The foregoing has dealt with the running-maintenance section of the system. Intentionally, it has refrained from setting out all the operations considered expedient, as they are so universally recognized and accepted, that it would be a •waateof time and space to do so.

if it be discovered That, as a result of the system, components are sometimes being dismantled before they need be, it does not necessarily mean that the system is at fault. Investigation will, in all probability, prove it to be due to 'lark of understanding of the principle, inexperience of the operative, or poor supervision. The remedy will be apparent from the cause.

Next we come to Section 2—dock or sub-overhaul. Here, again, the mileage interval between operations is a matter for the individual fleet engineer. Obviously, a fleet of shortservice passenger vehicles, that stop and start every couple of hundred yards or so, day in and day out, will call for a shorter mileage interval between operations than will a fleet of long-distance coaches, running at even speed in top gear for the greater part of their mileage.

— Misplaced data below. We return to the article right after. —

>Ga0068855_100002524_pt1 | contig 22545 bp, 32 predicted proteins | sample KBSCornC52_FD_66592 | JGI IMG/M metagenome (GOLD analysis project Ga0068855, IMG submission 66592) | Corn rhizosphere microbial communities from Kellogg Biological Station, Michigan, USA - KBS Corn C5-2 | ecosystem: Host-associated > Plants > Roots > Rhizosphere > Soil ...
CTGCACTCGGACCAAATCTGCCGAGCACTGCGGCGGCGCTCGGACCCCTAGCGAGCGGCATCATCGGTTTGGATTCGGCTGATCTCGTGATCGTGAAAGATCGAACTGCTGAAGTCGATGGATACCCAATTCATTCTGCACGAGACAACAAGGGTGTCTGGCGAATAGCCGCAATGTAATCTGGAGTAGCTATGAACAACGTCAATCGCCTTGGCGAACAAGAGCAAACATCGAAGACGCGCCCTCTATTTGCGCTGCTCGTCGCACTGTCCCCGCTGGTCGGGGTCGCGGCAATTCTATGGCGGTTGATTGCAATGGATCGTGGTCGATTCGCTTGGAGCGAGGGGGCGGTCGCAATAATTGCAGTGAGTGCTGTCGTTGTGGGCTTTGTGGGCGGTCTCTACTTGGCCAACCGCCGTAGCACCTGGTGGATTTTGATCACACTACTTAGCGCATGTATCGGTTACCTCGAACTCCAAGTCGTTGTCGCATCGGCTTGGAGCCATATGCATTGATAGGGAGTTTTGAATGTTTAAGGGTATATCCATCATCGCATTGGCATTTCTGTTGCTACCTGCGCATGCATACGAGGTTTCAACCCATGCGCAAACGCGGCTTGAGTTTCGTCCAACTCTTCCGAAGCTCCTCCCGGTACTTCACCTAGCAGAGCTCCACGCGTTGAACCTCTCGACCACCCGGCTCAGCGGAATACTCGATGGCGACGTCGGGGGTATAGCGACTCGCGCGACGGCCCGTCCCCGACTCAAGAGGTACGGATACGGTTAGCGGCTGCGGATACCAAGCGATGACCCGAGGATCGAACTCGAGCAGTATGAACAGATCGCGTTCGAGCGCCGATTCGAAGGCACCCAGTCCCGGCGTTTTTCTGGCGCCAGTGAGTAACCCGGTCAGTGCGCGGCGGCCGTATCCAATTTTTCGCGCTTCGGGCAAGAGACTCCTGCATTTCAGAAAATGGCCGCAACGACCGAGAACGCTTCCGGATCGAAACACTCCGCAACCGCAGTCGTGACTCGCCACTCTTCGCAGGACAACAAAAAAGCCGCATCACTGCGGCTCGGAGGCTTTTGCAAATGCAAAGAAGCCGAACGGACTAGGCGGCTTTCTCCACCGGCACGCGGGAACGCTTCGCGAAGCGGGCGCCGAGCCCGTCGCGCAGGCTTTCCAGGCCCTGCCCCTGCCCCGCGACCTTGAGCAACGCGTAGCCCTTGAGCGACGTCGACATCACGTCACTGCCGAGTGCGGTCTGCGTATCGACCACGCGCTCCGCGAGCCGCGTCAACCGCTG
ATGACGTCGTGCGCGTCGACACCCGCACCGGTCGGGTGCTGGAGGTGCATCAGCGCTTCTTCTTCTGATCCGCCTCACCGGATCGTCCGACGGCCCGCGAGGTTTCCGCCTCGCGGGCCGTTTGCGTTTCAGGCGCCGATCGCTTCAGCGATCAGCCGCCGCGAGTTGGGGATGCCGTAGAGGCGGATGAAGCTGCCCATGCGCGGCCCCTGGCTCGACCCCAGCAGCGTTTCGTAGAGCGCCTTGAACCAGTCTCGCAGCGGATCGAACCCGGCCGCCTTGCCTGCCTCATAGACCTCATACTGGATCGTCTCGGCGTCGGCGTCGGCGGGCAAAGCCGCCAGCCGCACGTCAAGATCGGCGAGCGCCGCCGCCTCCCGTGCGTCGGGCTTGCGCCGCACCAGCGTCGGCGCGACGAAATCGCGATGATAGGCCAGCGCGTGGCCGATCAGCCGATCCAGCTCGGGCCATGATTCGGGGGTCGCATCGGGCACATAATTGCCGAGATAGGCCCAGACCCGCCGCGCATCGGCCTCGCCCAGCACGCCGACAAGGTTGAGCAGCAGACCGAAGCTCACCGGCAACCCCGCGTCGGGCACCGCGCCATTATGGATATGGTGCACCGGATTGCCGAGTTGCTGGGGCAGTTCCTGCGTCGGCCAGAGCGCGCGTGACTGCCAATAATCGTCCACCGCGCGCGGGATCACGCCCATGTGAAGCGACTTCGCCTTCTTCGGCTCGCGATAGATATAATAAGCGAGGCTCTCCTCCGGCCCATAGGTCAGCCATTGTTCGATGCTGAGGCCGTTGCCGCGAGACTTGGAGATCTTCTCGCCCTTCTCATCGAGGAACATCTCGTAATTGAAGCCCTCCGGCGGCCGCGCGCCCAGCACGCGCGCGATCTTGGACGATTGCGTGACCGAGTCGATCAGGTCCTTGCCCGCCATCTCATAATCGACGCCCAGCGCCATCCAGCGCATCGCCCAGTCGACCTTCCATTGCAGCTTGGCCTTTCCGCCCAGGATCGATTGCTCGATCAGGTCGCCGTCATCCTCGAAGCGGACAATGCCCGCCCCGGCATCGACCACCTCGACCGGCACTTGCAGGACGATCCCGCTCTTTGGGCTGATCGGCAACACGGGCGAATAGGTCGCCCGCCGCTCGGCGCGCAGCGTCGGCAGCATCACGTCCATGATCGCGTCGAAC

The necessity of a major overhaul can, quite reasonably, vary between 60,000 and 100,000 miles, and the engineer is in a much better position to fix this interval than myself, or anyone else. He knows the peculiarities of the job that his vehicles are being called upon to carry out, and the rate of mechanical dilapidation that ensues from those conditions.

Anyway, let us suppose that the interval between major overhauls is fixed at 75,000 miles, then sub-overhauls should take place at 25,000 and 50,000 miles. In other words, there should be at least two subs between major overhauls.